Panting will sometimes continue a little afterwards if the situation was particularly stressful. Sometimes, when a dog is too stressed out they will exhibit aggressive behavior as well.

Getting this type of panting under control will require keeping your pup out of the stressful situation that is causing it or better yet, working with them to build confidence and socialization so the situation isn't stressful to begin with.

Trouble Breathing From Allergies or Poisoning

Some dogs pant a lot when they are having issues with their breathing or feel like they're going to vomit (drooling and panting could be signs that your dog is about to barf. This can be useful information). 

Some dogs have allergies to some foods, bug bites, airborne pollen, mold, or dust. If a dog's reaction to their allergy is bad enough, it could cause them to have a lack of energy which can also be accompanied by vomiting. For bite reactions, the area might also swell up. The stress of this situation alone may cause your dog to pant more than normal.


Panting at inappropriate times can also be a good indicator that your dog is in pain. It can be hard to tell for sure if this is the reason they could be panting unless the source of the pain is visible or they're licking a specific area constantly. A change in their movements could also help rule this reason out (limping, shaking, arched back, etc.). If you notice your dog's panting pattern is unusual, pain should be one of the first things to check first.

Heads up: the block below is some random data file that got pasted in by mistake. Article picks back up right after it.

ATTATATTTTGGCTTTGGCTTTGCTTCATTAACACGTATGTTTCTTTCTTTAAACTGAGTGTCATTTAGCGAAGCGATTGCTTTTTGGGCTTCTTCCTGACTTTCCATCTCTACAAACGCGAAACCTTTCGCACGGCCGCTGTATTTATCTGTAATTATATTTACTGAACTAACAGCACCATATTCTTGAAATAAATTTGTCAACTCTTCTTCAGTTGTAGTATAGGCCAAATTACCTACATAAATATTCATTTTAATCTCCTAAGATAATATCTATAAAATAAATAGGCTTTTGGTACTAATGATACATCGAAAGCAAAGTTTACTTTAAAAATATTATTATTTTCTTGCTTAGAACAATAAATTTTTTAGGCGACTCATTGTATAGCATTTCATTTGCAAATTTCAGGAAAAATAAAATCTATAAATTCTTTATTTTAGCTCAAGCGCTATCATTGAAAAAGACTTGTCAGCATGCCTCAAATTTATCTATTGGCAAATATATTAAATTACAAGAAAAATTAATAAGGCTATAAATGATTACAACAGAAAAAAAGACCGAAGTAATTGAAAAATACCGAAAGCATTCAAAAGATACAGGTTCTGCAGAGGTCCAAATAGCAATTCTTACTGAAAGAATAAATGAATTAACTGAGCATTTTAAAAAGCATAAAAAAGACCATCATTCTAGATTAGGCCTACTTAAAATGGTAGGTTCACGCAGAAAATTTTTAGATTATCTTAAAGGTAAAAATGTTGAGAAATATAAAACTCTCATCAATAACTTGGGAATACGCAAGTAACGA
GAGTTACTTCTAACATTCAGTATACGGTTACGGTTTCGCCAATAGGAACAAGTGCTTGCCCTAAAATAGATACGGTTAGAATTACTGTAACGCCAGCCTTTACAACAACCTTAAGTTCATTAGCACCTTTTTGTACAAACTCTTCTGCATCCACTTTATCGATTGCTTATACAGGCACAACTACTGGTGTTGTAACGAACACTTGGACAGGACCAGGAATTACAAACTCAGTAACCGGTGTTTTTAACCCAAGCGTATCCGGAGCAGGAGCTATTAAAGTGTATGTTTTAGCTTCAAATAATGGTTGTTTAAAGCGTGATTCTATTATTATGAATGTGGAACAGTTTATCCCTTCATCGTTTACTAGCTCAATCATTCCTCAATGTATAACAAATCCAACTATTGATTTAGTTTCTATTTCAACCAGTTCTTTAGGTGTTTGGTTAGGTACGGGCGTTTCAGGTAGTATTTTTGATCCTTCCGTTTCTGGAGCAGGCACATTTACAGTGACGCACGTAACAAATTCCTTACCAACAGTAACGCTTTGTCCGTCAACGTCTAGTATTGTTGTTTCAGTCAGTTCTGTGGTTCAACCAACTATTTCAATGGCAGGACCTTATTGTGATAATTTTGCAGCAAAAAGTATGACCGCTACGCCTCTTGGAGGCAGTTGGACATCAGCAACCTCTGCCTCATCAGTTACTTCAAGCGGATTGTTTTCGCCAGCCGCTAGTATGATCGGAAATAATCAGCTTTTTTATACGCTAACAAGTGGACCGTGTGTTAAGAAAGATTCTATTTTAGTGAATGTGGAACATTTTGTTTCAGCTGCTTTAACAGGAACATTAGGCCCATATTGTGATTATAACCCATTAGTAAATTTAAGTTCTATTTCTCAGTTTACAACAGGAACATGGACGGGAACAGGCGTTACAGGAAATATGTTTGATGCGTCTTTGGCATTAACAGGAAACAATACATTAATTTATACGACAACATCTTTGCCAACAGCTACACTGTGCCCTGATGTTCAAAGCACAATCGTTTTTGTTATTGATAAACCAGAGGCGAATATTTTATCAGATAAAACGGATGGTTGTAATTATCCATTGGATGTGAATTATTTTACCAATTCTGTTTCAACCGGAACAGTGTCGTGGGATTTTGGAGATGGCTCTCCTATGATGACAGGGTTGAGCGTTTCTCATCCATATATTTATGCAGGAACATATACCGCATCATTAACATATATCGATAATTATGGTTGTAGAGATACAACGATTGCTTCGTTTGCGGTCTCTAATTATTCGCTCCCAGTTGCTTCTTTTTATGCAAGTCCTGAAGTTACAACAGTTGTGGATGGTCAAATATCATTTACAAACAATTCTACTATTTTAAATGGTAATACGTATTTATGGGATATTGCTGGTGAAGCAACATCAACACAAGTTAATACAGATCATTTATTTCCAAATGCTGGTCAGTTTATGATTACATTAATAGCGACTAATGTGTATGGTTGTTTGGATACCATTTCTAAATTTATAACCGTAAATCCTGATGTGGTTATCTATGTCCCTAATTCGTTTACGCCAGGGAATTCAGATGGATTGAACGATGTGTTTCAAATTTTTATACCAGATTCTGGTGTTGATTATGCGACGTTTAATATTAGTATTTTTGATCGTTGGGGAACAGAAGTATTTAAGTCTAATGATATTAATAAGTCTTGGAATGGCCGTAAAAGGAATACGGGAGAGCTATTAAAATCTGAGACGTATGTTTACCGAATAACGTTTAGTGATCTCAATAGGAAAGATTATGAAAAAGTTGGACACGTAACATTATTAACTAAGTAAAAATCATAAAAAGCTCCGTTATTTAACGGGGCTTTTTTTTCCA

Arthritis can occur in older dogs and could cause them to constantly pant. Small movements like getting up, laying down, or using the stairs can be tough for dogs with arthritis. Pain medications can help solve this problem but it is not curable.

There are products that can significantly help with hip and joint pain caused by aging and arthritis such as glucosamine supplements.

Other things to look for in a pained dog include enlarged pupils, lack of appetite, reluctance to lie down or get up, restlessness, anxiety, and licking or biting at the pain site. 


There is a plethora of diseases and other physical problems that dogs could develop and they all have their own unique set of symptoms and problems. Some diseases can cause dogs to pant which makes it a good indicator that something else could be wrong.